Charlayne Hunter-Gault, former NewsHour correspondent, honored with lifetime achievement award

BY Adelyn Baxter  January 28, 2015 at 6:40 PM EST
Charlayne Hunter-Gault in her office at the MacNeil/Lehrer Report on Sept. 6, 1983. Hunter-Gault will receive a lifetime achievement award. Photo by Yvonne Hemsey/Getty Images

Charlayne Hunter-Gault in her office at the MacNeil/Lehrer Report on Sept. 6, 1983. Hunter-Gault is the recipient of the Washington Press Club Foundation’s 2015 Lifetime Achievement Award. Photo by Yvonne Hemsey/Getty Images

Award-winning journalist and former PBS NewsHour correspondent Charlayne Hunter-Gault is the recipient of the Washington Press Club Foundation’s 2015 Lifetime Achievement Award, the organization announced today.

From the age of 18, when she enrolled as the first black woman at the University of Georgia, Hunter-Gault has devoted herself to covering stories involving civil rights and inequality.

After working at a local television station in Washington and as a reporter at The New York Times, Hunter-Gault joined the NewsHour as a correspondent in 1978, then known as The MacNeil/Lehrer Report. She covered national and international stories at the NewsHour, winning two Emmys and a Peabody Award in the process.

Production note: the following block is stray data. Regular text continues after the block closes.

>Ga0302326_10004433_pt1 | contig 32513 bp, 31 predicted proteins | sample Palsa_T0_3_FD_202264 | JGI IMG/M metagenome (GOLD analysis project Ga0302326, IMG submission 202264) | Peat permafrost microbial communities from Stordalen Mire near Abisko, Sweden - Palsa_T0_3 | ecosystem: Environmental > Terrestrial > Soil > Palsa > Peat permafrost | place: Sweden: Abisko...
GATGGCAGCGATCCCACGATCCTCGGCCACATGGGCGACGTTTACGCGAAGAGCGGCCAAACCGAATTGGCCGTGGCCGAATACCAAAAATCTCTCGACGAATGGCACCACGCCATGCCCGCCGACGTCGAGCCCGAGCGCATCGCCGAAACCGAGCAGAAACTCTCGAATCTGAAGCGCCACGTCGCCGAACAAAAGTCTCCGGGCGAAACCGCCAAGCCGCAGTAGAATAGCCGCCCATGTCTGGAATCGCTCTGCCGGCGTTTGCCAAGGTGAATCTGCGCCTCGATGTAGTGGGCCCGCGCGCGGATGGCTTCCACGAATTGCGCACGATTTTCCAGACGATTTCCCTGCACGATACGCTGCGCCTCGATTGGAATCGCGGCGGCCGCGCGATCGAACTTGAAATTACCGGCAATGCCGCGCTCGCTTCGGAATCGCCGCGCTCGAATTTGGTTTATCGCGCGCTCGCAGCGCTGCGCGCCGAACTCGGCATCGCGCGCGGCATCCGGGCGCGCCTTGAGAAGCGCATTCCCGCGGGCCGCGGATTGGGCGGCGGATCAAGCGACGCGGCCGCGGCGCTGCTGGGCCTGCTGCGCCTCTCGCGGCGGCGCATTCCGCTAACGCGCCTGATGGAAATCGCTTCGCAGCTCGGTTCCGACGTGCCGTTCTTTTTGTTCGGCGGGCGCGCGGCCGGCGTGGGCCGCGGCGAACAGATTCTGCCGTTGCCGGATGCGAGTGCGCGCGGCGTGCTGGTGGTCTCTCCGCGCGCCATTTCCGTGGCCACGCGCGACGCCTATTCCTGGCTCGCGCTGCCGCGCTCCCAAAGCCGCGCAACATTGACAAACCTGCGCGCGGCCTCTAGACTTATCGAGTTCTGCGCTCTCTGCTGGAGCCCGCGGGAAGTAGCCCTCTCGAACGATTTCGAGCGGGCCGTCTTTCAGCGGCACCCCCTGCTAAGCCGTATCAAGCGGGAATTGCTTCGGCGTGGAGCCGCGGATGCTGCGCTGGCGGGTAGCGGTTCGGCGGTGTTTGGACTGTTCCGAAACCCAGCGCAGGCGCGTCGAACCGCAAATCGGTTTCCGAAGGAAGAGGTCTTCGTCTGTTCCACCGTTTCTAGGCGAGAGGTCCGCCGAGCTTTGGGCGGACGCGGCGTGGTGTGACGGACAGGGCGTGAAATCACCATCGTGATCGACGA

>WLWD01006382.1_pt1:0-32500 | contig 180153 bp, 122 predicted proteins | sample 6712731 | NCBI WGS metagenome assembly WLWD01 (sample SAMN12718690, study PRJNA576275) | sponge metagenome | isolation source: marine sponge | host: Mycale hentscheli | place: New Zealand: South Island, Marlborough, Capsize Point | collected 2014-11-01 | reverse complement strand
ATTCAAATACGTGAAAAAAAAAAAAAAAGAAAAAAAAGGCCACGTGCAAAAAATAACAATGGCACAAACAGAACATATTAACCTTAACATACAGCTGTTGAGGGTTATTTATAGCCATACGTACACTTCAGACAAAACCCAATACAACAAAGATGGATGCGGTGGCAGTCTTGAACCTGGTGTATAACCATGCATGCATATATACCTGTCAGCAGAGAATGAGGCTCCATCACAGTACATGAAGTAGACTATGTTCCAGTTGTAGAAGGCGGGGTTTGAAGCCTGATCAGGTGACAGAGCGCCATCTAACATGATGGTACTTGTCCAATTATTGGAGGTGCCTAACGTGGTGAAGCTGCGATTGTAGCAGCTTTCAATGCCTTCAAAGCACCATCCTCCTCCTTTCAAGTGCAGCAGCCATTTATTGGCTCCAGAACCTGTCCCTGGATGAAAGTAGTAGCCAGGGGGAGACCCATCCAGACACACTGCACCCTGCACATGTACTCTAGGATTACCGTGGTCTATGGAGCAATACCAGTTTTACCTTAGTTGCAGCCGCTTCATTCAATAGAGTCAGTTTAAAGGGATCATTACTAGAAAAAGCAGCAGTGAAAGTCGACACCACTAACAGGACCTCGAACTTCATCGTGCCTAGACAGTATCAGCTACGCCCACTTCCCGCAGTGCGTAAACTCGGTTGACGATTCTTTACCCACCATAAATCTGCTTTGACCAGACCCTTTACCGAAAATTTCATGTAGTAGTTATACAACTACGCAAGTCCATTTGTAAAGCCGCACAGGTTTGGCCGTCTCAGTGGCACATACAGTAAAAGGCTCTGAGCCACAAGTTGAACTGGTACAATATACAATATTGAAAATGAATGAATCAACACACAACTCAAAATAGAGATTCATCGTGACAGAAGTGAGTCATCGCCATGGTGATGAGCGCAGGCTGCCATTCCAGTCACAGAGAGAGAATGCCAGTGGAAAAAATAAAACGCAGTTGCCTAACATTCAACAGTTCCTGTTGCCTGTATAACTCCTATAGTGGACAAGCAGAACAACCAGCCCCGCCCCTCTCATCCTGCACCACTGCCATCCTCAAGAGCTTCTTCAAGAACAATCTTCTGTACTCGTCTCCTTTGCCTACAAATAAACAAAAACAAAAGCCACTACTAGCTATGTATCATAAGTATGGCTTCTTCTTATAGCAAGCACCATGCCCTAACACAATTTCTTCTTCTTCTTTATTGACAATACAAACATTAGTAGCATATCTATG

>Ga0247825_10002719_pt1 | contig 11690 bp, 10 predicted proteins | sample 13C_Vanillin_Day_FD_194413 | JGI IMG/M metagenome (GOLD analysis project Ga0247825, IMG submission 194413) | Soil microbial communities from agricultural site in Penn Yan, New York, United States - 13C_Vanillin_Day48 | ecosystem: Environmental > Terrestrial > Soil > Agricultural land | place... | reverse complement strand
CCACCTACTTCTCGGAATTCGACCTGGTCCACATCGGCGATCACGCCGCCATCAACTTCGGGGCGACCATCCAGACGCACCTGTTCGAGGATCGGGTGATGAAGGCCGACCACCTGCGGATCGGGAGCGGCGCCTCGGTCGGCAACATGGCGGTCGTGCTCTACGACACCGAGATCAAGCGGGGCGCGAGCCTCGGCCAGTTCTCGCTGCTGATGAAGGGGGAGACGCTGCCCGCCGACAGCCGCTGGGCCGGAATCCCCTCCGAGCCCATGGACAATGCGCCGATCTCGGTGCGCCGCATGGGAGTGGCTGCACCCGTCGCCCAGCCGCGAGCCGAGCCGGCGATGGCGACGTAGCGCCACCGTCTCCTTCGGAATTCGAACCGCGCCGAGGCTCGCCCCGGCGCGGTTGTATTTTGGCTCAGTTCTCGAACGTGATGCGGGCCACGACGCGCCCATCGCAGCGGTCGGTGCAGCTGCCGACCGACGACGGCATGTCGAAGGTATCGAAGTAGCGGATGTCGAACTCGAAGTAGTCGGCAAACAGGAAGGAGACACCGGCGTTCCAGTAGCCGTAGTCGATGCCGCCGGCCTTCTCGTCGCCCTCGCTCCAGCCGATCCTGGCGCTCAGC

In this 1990 file photo, Hunter-Gault is seen with Mandela shortly after he was released from prison.

In this 1990 file photo, Hunter-Gault is seen with Mandela shortly after he was released from prison.

Hunter-Gault left the NewsHour in 1997 to become NPR’s chief correspondent in Africa. Hunter-Gault continued reporting from Africa for two decades for both NPR and CNN, for whom she was bureau chief in Johannesburg. She has also written several books about her life and about the changing economic and social landscape of Africa. Today she continues to live in South Africa, where she and her husband produce wine under the label Passages.

When Nelson Mandela was released from prison in 1990, Hunter-Gault was one of the first journalists to interview the famous anti-apartheid activist. Over the years leading up to his death, she conducted more interviews with him than almost any other reporter. You can watch her remembrance of the legendary statesman, which aired on the NewsHour in 2013 here.

NewsHour co-anchor Judy Woodruff, who worked with Hunter-Gault for many years, cites her as an inspiration for the courage she’s shown in her journalism work and life. She called Hunter-Gault a “good friend, someone I admired enormously for the courage she showed at such a young age.”

Hunter-Gault’s award will be presented Feb. 4, 2015, at the 71st Annual Congressional Dinner in Washington, D.C.

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